Tutti a tavola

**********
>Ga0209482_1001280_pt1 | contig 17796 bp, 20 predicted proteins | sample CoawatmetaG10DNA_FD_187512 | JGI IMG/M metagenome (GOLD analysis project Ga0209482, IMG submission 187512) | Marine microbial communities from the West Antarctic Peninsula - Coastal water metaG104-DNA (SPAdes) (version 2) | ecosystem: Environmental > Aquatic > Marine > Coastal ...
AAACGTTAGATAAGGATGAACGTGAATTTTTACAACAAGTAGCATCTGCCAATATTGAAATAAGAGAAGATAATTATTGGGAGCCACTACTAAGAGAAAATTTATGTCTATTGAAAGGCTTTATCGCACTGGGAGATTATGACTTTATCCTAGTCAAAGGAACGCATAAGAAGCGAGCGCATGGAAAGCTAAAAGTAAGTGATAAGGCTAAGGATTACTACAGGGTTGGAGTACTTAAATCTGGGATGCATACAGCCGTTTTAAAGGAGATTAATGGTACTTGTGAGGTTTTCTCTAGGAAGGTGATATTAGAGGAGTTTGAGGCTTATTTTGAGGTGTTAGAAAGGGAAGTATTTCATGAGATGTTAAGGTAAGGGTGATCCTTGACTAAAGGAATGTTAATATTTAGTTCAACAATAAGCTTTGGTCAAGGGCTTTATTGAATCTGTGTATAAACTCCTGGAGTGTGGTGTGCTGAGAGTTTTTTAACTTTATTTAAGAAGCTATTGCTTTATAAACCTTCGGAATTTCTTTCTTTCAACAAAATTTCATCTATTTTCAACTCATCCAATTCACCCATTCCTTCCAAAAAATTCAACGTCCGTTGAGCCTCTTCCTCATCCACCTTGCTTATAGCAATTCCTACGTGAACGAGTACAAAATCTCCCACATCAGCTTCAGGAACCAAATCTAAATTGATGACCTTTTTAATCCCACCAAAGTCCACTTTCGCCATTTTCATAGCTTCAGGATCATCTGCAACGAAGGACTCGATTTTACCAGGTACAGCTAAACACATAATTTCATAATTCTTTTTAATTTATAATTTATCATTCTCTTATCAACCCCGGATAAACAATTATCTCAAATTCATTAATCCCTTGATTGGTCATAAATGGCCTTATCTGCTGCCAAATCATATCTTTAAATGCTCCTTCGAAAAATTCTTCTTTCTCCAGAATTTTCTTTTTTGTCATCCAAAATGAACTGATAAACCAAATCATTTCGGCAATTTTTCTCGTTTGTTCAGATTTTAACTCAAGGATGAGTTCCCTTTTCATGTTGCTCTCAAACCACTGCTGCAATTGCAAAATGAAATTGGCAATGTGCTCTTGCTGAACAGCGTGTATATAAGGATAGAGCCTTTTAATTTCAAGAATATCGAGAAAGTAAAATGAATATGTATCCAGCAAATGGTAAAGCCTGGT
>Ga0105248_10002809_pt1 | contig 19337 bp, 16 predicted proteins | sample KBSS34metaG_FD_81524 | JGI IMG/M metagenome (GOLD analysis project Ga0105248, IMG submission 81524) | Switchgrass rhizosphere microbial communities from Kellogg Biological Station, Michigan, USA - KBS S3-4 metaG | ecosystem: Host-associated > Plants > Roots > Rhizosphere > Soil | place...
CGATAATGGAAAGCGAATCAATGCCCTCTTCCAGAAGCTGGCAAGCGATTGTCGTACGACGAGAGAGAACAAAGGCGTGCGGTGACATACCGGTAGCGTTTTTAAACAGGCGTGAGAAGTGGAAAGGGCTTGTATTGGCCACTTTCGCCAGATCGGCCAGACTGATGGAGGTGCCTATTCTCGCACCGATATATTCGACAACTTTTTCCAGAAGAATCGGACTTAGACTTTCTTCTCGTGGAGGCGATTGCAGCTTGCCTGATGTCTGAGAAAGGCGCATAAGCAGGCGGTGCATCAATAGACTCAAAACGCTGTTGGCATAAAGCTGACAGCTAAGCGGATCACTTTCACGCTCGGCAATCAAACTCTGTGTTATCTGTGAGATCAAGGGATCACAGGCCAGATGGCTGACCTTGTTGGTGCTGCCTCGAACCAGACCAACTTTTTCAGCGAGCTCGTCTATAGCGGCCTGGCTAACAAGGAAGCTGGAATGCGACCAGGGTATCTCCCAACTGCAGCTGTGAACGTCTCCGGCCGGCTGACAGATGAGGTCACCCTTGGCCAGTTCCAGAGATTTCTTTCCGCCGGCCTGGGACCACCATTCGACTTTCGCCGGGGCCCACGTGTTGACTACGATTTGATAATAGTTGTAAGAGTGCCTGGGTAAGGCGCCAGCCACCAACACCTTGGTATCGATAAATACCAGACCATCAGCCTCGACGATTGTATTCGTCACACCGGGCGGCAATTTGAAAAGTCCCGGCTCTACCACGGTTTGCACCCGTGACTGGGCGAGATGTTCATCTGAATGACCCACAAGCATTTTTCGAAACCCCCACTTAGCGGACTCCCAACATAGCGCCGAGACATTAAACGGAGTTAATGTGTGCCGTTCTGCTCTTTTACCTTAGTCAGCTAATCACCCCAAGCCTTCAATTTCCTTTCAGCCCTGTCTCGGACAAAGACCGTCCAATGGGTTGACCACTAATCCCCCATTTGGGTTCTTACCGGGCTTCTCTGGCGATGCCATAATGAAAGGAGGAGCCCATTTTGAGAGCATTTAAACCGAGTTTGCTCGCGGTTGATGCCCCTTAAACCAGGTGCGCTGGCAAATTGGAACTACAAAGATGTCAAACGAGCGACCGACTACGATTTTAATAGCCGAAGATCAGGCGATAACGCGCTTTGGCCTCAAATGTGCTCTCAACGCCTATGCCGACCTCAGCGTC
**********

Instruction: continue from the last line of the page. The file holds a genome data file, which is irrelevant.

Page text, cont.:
Cookery books by immigrants or their descendants on the food of their homelands form a rich sub-genre of migration literature. Several books have been published in recent decades that celebrate the food of Greek, French, Chinese, and German immigrants. Clearly, old food habits die hard. Even when other aspects of an immigrant’s culture have long been abandoned – language, mores, dress – culinary tastes often endure. I well remember meals in 1970s Adelaide with Lachsschinken, Mettwurst, Heringssalat, Pumpernickel, and rye bread, all a remnant of my father’s German ancestry. Nothing unusual about that, except that his great-grandparents had settled in Adelaide in 1849. Even though they assimilated quickly, their descendants retained their taste for German tucker. On the other hand, the food they made and sold for a living – in 1850 my great-great-grandmother established a store that became a large biscuit and confectionery business – was firmly allied to the Anglo food tastes of their customers (though some of their manufacturing equipment was indeed German).